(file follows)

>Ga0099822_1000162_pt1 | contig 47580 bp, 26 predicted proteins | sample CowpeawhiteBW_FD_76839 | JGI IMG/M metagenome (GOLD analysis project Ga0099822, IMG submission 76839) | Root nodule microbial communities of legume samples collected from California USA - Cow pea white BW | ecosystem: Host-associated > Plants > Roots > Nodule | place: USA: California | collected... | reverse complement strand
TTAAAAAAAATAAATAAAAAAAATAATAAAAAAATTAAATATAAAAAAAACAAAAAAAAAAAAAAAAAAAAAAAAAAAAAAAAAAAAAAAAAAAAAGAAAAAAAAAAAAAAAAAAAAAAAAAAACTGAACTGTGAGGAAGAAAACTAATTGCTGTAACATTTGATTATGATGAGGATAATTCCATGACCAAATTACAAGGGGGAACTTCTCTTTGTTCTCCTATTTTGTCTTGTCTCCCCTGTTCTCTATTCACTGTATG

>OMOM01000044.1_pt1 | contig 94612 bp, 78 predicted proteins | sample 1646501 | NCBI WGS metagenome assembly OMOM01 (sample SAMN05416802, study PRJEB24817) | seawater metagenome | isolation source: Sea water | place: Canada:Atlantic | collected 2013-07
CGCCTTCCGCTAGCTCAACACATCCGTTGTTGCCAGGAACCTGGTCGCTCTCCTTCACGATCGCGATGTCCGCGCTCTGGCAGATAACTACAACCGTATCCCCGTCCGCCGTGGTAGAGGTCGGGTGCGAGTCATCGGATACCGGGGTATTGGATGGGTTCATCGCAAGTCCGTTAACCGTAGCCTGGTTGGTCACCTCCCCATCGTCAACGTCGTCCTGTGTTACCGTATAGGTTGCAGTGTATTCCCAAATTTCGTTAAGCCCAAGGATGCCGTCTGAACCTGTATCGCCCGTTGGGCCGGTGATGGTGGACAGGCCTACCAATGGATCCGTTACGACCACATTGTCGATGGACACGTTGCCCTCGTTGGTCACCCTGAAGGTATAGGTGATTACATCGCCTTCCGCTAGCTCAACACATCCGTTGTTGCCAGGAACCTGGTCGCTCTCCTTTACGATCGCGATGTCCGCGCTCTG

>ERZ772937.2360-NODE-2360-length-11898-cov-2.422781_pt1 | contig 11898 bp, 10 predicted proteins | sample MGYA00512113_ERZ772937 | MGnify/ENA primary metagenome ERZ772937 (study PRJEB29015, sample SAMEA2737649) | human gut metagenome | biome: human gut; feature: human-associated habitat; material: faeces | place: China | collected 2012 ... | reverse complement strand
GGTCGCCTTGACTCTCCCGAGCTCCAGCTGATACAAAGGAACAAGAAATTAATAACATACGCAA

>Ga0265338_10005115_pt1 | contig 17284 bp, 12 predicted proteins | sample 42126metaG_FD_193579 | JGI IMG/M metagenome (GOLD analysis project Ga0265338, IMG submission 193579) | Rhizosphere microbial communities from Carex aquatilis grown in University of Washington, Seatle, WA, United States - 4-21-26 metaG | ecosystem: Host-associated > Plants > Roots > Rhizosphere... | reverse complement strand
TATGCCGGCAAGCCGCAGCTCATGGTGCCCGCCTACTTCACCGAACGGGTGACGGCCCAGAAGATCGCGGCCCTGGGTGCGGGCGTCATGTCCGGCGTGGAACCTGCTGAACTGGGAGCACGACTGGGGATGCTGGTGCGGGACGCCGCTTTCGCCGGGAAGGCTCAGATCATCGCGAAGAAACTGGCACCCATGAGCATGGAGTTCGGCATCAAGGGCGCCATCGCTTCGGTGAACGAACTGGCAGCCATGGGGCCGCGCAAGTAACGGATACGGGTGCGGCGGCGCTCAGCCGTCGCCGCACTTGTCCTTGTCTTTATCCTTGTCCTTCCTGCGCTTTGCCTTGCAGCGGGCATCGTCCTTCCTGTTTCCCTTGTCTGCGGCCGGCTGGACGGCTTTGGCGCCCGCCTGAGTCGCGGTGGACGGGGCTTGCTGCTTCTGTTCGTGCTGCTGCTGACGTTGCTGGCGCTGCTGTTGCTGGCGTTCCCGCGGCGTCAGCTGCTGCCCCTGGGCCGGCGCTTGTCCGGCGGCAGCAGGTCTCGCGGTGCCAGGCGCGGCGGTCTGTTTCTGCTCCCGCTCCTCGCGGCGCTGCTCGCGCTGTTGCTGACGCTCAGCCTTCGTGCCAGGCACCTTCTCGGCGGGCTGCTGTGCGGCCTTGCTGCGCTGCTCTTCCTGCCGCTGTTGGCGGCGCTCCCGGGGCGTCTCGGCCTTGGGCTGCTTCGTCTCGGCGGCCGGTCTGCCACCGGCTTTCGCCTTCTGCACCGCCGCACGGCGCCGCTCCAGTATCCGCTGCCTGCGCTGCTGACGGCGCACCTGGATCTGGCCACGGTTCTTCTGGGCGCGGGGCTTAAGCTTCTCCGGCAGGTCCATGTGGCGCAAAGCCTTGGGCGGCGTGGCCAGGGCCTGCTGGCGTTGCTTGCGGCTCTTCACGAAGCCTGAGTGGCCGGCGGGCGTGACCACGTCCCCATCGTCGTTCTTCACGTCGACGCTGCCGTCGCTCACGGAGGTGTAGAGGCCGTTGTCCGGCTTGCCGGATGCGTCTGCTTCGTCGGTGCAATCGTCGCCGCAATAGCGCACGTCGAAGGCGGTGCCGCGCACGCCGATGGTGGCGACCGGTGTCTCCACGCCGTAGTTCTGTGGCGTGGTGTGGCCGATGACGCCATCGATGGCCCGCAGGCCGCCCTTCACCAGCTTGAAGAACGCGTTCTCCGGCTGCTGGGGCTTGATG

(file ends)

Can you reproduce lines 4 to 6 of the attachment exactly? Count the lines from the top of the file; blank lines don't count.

CGCCTTCCGCTAGCTCAACACATCCGTTGTTGCCAGGAACCTGGTCGCTCTCCTTCACGATCGCGATGTCCGCGCTCTGGCAGATAACTACAACCGTATCCCCGTCCGCCGTGGTAGAGGTCGGGTGCGAGTCATCGGATACCGGGGTATTGGATGGGTTCATCGCAAGTCCGTTAACCGTAGCCTGGTTGGTCACCTCCCCATCGTCAACGTCGTCCTGTGTTACCGTATAGGTTGCAGTGTATTCCCAAATTTCGTTAAGCCCAAGGATGCCGTCTGAACCTGTATCGCCCGTTGGGCCGGTGATGGTGGACAGGCCTACCAATGGATCCGTTACGACCACATTGTCGATGGACACGTTGCCCTCGTTGGTCACCCTGAAGGTATAGGTGATTACATCGCCTTCCGCTAGCTCAACACATCCGTTGTTGCCAGGAACCTGGTCGCTCTCCTTTACGATCGCGATGTCCGCGCTCTG

>ERZ772937.2360-NODE-2360-length-11898-cov-2.422781_pt1 | contig 11898 bp, 10 predicted proteins | sample MGYA00512113_ERZ772937 | MGnify/ENA primary metagenome ERZ772937 (study PRJEB29015, sample SAMEA2737649) | human gut metagenome | biome: human gut; feature: human-associated habitat; material: faeces | place: China | collected 2012 ... | reverse complement strand
GGTCGCCTTGACTCTCCCGAGCTCCAGCTGATACAAAGGAACAAGAAATTAATAACATACGCAA